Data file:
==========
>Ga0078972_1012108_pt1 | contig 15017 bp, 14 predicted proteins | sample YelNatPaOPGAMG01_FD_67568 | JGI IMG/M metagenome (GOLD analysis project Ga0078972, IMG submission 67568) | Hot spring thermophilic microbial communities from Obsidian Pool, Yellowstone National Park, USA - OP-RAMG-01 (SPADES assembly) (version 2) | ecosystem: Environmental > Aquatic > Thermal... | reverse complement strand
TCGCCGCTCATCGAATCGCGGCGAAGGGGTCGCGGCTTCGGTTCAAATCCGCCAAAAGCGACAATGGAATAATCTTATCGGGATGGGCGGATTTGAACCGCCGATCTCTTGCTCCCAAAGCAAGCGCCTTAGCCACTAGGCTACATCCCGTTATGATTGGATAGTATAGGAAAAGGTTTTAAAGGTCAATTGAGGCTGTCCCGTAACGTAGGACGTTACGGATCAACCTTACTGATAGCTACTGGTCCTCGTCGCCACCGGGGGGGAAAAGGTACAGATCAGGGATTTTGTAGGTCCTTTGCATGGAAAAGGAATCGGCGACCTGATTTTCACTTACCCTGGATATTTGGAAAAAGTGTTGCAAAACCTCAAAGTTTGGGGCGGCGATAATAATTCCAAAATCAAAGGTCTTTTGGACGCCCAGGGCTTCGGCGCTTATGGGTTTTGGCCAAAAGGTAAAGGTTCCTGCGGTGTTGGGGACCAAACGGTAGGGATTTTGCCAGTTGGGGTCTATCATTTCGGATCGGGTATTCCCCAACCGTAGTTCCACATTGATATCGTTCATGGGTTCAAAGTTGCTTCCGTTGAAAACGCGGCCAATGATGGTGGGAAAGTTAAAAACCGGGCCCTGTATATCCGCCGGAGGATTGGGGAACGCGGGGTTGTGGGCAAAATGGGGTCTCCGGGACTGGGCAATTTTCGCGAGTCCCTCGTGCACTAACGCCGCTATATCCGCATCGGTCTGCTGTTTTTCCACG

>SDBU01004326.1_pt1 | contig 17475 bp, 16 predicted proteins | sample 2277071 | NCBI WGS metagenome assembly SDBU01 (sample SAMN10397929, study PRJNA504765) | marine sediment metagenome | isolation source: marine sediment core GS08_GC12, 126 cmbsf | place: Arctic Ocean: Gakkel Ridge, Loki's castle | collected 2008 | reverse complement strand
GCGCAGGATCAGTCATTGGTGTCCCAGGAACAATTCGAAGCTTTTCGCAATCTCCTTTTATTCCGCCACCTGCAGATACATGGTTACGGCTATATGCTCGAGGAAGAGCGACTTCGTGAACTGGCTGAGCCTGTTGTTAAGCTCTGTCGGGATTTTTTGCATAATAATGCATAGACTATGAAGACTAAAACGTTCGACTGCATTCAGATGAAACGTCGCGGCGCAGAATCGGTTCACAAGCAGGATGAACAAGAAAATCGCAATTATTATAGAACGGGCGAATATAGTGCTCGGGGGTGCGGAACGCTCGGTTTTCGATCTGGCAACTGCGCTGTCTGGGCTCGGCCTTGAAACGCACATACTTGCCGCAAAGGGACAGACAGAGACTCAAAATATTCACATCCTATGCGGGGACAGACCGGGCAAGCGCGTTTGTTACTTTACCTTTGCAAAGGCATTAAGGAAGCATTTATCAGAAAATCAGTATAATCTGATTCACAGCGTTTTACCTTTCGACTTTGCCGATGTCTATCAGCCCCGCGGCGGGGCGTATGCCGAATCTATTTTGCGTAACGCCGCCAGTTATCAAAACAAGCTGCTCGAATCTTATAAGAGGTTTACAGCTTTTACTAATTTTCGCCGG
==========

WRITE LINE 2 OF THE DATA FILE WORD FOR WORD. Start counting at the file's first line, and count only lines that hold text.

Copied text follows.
TCGCCGCTCATCGAATCGCGGCGAAGGGGTCGCGGCTTCGGTTCAAATCCGCCAAAAGCGACAATGGAATAATCTTATCGGGATGGGCGGATTTGAACCGCCGATCTCTTGCTCCCAAAGCAAGCGCCTTAGCCACTAGGCTACATCCCGTTATGATTGGATAGTATAGGAAAAGGTTTTAAAGGTCAATTGAGGCTGTCCCGTAACGTAGGACGTTACGGATCAACCTTACTGATAGCTACTGGTCCTCGTCGCCACCGGGGGGGAAAAGGTACAGATCAGGGATTTTGTAGGTCCTTTGCATGGAAAAGGAATCGGCGACCTGATTTTCACTTACCCTGGATATTTGGAAAAAGTGTTGCAAAACCTCAAAGTTTGGGGCGGCGATAATAATTCCAAAATCAAAGGTCTTTTGGACGCCCAGGGCTTCGGCGCTTATGGGTTTTGGCCAAAAGGTAAAGGTTCCTGCGGTGTTGGGGACCAAACGGTAGGGATTTTGCCAGTTGGGGTCTATCATTTCGGATCGGGTATTCCCCAACCGTAGTTCCACATTGATATCGTTCATGGGTTCAAAGTTGCTTCCGTTGAAAACGCGGCCAATGATGGTGGGAAAGTTAAAAACCGGGCCCTGTATATCCGCCGGAGGATTGGGGAACGCGGGGTTGTGGGCAAAATGGGGTCTCCGGGACTGGGCAATTTTCGCGAGTCCCTCGTGCACTAACGCCGCTATATCCGCATCGGTCTGCTGTTTTTCCACG